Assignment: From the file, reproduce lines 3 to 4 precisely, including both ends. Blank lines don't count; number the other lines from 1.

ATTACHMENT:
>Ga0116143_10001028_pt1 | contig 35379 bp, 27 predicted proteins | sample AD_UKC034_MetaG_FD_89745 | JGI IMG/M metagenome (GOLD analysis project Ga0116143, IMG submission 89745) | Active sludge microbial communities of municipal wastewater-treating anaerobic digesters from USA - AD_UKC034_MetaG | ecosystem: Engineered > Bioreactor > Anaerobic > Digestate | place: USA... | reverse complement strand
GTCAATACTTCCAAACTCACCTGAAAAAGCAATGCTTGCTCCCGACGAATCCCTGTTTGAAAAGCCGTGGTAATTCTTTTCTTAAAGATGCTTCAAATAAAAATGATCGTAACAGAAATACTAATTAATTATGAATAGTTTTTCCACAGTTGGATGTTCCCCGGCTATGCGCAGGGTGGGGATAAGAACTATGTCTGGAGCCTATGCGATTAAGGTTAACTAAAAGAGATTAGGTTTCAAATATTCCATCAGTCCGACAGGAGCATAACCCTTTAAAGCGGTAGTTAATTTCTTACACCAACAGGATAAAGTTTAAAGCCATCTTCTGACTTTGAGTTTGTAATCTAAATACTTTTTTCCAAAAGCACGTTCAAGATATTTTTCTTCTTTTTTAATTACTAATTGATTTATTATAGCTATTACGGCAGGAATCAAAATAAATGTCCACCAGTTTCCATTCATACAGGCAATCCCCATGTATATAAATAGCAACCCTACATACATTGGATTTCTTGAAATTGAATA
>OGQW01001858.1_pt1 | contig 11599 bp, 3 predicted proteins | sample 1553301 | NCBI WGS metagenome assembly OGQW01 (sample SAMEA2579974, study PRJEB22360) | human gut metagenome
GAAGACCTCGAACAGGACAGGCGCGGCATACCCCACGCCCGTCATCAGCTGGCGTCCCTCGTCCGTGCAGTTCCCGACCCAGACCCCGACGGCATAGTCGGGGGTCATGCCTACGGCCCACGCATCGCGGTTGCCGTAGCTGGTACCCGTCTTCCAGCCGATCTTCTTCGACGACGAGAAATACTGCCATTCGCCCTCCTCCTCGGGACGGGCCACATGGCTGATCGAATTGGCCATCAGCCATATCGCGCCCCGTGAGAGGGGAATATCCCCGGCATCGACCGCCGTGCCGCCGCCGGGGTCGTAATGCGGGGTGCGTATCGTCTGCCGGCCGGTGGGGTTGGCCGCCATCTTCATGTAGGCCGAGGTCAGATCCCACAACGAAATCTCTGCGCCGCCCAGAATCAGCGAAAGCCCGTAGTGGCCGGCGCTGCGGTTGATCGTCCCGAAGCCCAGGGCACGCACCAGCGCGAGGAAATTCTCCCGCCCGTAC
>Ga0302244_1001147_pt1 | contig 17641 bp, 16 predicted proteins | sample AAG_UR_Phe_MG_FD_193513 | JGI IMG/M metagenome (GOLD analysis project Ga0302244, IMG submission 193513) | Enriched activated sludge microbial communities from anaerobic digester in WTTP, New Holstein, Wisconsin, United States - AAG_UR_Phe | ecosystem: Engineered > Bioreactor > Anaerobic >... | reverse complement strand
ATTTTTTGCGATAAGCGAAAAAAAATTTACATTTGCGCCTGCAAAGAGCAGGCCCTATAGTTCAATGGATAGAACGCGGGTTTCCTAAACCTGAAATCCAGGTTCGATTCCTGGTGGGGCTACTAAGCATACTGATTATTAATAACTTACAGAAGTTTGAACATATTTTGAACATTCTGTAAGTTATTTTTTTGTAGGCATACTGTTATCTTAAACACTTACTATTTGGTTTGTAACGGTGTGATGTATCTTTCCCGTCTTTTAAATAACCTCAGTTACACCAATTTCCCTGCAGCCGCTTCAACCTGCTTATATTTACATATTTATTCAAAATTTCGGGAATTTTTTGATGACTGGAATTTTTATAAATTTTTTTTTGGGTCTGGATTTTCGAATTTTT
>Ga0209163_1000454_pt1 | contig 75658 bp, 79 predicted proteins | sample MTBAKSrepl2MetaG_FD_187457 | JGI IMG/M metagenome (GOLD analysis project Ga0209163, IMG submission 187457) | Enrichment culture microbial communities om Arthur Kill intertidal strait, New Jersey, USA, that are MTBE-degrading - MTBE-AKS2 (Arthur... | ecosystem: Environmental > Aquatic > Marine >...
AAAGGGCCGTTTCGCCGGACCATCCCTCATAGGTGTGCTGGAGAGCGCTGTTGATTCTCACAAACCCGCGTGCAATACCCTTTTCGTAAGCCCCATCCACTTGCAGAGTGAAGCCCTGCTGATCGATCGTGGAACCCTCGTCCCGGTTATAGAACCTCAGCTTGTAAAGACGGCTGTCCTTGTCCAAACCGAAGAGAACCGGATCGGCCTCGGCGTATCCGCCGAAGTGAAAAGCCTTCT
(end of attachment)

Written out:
>OGQW01001858.1_pt1 | contig 11599 bp, 3 predicted proteins | sample 1553301 | NCBI WGS metagenome assembly OGQW01 (sample SAMEA2579974, study PRJEB22360) | human gut metagenome
GAAGACCTCGAACAGGACAGGCGCGGCATACCCCACGCCCGTCATCAGCTGGCGTCCCTCGTCCGTGCAGTTCCCGACCCAGACCCCGACGGCATAGTCGGGGGTCATGCCTACGGCCCACGCATCGCGGTTGCCGTAGCTGGTACCCGTCTTCCAGCCGATCTTCTTCGACGACGAGAAATACTGCCATTCGCCCTCCTCCTCGGGACGGGCCACATGGCTGATCGAATTGGCCATCAGCCATATCGCGCCCCGTGAGAGGGGAATATCCCCGGCATCGACCGCCGTGCCGCCGCCGGGGTCGTAATGCGGGGTGCGTATCGTCTGCCGGCCGGTGGGGTTGGCCGCCATCTTCATGTAGGCCGAGGTCAGATCCCACAACGAAATCTCTGCGCCGCCCAGAATCAGCGAAAGCCCGTAGTGGCCGGCGCTGCGGTTGATCGTCCCGAAGCCCAGGGCACGCACCAGCGCGAGGAAATTCTCCCGCCCGTAC